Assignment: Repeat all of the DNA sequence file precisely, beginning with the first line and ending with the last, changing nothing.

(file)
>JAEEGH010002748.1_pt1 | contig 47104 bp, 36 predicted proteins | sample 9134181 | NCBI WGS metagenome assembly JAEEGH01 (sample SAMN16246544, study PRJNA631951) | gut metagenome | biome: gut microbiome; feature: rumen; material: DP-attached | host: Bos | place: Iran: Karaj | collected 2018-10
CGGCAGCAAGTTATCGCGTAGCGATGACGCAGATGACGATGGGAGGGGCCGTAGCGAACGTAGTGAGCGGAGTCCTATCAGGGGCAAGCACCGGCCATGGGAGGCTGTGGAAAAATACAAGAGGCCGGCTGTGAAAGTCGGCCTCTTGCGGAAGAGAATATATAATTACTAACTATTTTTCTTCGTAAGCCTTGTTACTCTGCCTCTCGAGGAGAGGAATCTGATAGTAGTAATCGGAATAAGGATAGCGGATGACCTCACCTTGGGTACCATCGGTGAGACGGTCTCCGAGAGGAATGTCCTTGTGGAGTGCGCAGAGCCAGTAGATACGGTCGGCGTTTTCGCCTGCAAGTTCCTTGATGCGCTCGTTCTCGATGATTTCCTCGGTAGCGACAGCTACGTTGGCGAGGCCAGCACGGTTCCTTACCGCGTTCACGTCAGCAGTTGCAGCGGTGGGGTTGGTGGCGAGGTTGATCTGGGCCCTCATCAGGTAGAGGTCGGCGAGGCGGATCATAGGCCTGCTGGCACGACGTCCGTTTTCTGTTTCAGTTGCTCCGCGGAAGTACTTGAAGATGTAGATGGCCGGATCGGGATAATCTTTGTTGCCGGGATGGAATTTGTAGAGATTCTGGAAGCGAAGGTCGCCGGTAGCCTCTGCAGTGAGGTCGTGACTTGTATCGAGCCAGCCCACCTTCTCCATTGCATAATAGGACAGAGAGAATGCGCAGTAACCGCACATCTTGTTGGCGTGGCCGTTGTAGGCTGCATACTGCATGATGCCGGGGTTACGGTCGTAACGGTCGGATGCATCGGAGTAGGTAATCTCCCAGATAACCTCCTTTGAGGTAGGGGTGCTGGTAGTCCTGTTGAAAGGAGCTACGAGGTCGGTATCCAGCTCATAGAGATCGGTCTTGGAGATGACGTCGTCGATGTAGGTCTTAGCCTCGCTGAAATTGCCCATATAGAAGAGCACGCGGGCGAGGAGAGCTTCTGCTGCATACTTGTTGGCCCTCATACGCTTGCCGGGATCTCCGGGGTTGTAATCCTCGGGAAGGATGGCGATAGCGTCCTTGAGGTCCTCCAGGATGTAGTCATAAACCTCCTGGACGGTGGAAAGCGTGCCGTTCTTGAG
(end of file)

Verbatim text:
>JAEEGH010002748.1_pt1 | contig 47104 bp, 36 predicted proteins | sample 9134181 | NCBI WGS metagenome assembly JAEEGH01 (sample SAMN16246544, study PRJNA631951) | gut metagenome | biome: gut microbiome; feature: rumen; material: DP-attached | host: Bos | place: Iran: Karaj | collected 2018-10
CGGCAGCAAGTTATCGCGTAGCGATGACGCAGATGACGATGGGAGGGGCCGTAGCGAACGTAGTGAGCGGAGTCCTATCAGGGGCAAGCACCGGCCATGGGAGGCTGTGGAAAAATACAAGAGGCCGGCTGTGAAAGTCGGCCTCTTGCGGAAGAGAATATATAATTACTAACTATTTTTCTTCGTAAGCCTTGTTACTCTGCCTCTCGAGGAGAGGAATCTGATAGTAGTAATCGGAATAAGGATAGCGGATGACCTCACCTTGGGTACCATCGGTGAGACGGTCTCCGAGAGGAATGTCCTTGTGGAGTGCGCAGAGCCAGTAGATACGGTCGGCGTTTTCGCCTGCAAGTTCCTTGATGCGCTCGTTCTCGATGATTTCCTCGGTAGCGACAGCTACGTTGGCGAGGCCAGCACGGTTCCTTACCGCGTTCACGTCAGCAGTTGCAGCGGTGGGGTTGGTGGCGAGGTTGATCTGGGCCCTCATCAGGTAGAGGTCGGCGAGGCGGATCATAGGCCTGCTGGCACGACGTCCGTTTTCTGTTTCAGTTGCTCCGCGGAAGTACTTGAAGATGTAGATGGCCGGATCGGGATAATCTTTGTTGCCGGGATGGAATTTGTAGAGATTCTGGAAGCGAAGGTCGCCGGTAGCCTCTGCAGTGAGGTCGTGACTTGTATCGAGCCAGCCCACCTTCTCCATTGCATAATAGGACAGAGAGAATGCGCAGTAACCGCACATCTTGTTGGCGTGGCCGTTGTAGGCTGCATACTGCATGATGCCGGGGTTACGGTCGTAACGGTCGGATGCATCGGAGTAGGTAATCTCCCAGATAACCTCCTTTGAGGTAGGGGTGCTGGTAGTCCTGTTGAAAGGAGCTACGAGGTCGGTATCCAGCTCATAGAGATCGGTCTTGGAGATGACGTCGTCGATGTAGGTCTTAGCCTCGCTGAAATTGCCCATATAGAAGAGCACGCGGGCGAGGAGAGCTTCTGCTGCATACTTGTTGGCCCTCATACGCTTGCCGGGATCTCCGGGGTTGTAATCCTCGGGAAGGATGGCGATAGCGTCCTTGAGGTCCTCCAGGATGTAGTCATAAACCTCCTGGACGGTGGAAAGCGTGCCGTTCTTGAG